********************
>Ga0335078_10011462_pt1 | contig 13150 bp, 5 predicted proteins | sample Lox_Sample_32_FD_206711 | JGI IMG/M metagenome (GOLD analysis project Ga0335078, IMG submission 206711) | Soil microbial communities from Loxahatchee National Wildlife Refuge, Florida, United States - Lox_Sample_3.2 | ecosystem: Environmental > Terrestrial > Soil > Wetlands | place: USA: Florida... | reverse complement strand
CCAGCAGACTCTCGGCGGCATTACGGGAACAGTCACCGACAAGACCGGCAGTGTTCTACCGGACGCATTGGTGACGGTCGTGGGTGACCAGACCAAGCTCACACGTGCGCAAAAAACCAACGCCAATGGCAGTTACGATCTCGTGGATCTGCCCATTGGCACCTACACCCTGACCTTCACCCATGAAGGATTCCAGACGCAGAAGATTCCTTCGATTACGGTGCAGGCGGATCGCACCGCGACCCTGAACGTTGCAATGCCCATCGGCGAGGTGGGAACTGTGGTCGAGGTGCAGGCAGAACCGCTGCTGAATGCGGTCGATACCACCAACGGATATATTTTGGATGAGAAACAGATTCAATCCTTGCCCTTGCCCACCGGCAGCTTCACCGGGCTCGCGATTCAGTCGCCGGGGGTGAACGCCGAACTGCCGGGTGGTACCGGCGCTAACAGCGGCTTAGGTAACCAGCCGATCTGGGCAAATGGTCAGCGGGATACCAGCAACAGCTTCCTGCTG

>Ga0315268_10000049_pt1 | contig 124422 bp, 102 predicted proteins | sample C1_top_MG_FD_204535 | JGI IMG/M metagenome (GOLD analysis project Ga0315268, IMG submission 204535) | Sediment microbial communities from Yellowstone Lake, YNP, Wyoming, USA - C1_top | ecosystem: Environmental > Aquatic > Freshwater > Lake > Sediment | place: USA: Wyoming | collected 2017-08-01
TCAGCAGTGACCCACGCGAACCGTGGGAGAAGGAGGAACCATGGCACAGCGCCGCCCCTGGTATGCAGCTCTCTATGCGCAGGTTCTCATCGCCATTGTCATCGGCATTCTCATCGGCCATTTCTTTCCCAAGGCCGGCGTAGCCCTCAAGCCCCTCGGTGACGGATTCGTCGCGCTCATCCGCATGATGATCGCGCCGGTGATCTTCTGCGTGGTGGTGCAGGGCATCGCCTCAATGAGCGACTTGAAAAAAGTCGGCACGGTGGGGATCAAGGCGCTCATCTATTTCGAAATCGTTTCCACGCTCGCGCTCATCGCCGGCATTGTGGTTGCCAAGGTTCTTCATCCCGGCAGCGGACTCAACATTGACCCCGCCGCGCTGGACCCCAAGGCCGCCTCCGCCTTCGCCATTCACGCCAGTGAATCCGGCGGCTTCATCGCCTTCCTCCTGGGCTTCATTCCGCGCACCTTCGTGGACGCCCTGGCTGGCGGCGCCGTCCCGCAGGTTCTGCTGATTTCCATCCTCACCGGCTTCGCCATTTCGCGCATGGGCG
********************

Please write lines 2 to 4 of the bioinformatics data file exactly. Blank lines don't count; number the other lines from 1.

CCAGCAGACTCTCGGCGGCATTACGGGAACAGTCACCGACAAGACCGGCAGTGTTCTACCGGACGCATTGGTGACGGTCGTGGGTGACCAGACCAAGCTCACACGTGCGCAAAAAACCAACGCCAATGGCAGTTACGATCTCGTGGATCTGCCCATTGGCACCTACACCCTGACCTTCACCCATGAAGGATTCCAGACGCAGAAGATTCCTTCGATTACGGTGCAGGCGGATCGCACCGCGACCCTGAACGTTGCAATGCCCATCGGCGAGGTGGGAACTGTGGTCGAGGTGCAGGCAGAACCGCTGCTGAATGCGGTCGATACCACCAACGGATATATTTTGGATGAGAAACAGATTCAATCCTTGCCCTTGCCCACCGGCAGCTTCACCGGGCTCGCGATTCAGTCGCCGGGGGTGAACGCCGAACTGCCGGGTGGTACCGGCGCTAACAGCGGCTTAGGTAACCAGCCGATCTGGGCAAATGGTCAGCGGGATACCAGCAACAGCTTCCTGCTG

>Ga0315268_10000049_pt1 | contig 124422 bp, 102 predicted proteins | sample C1_top_MG_FD_204535 | JGI IMG/M metagenome (GOLD analysis project Ga0315268, IMG submission 204535) | Sediment microbial communities from Yellowstone Lake, YNP, Wyoming, USA - C1_top | ecosystem: Environmental > Aquatic > Freshwater > Lake > Sediment | place: USA: Wyoming | collected 2017-08-01
TCAGCAGTGACCCACGCGAACCGTGGGAGAAGGAGGAACCATGGCACAGCGCCGCCCCTGGTATGCAGCTCTCTATGCGCAGGTTCTCATCGCCATTGTCATCGGCATTCTCATCGGCCATTTCTTTCCCAAGGCCGGCGTAGCCCTCAAGCCCCTCGGTGACGGATTCGTCGCGCTCATCCGCATGATGATCGCGCCGGTGATCTTCTGCGTGGTGGTGCAGGGCATCGCCTCAATGAGCGACTTGAAAAAAGTCGGCACGGTGGGGATCAAGGCGCTCATCTATTTCGAAATCGTTTCCACGCTCGCGCTCATCGCCGGCATTGTGGTTGCCAAGGTTCTTCATCCCGGCAGCGGACTCAACATTGACCCCGCCGCGCTGGACCCCAAGGCCGCCTCCGCCTTCGCCATTCACGCCAGTGAATCCGGCGGCTTCATCGCCTTCCTCCTGGGCTTCATTCCGCGCACCTTCGTGGACGCCCTGGCTGGCGGCGCCGTCCCGCAGGTTCTGCTGATTTCCATCCTCACCGGCTTCGCCATTTCGCGCATGGGCG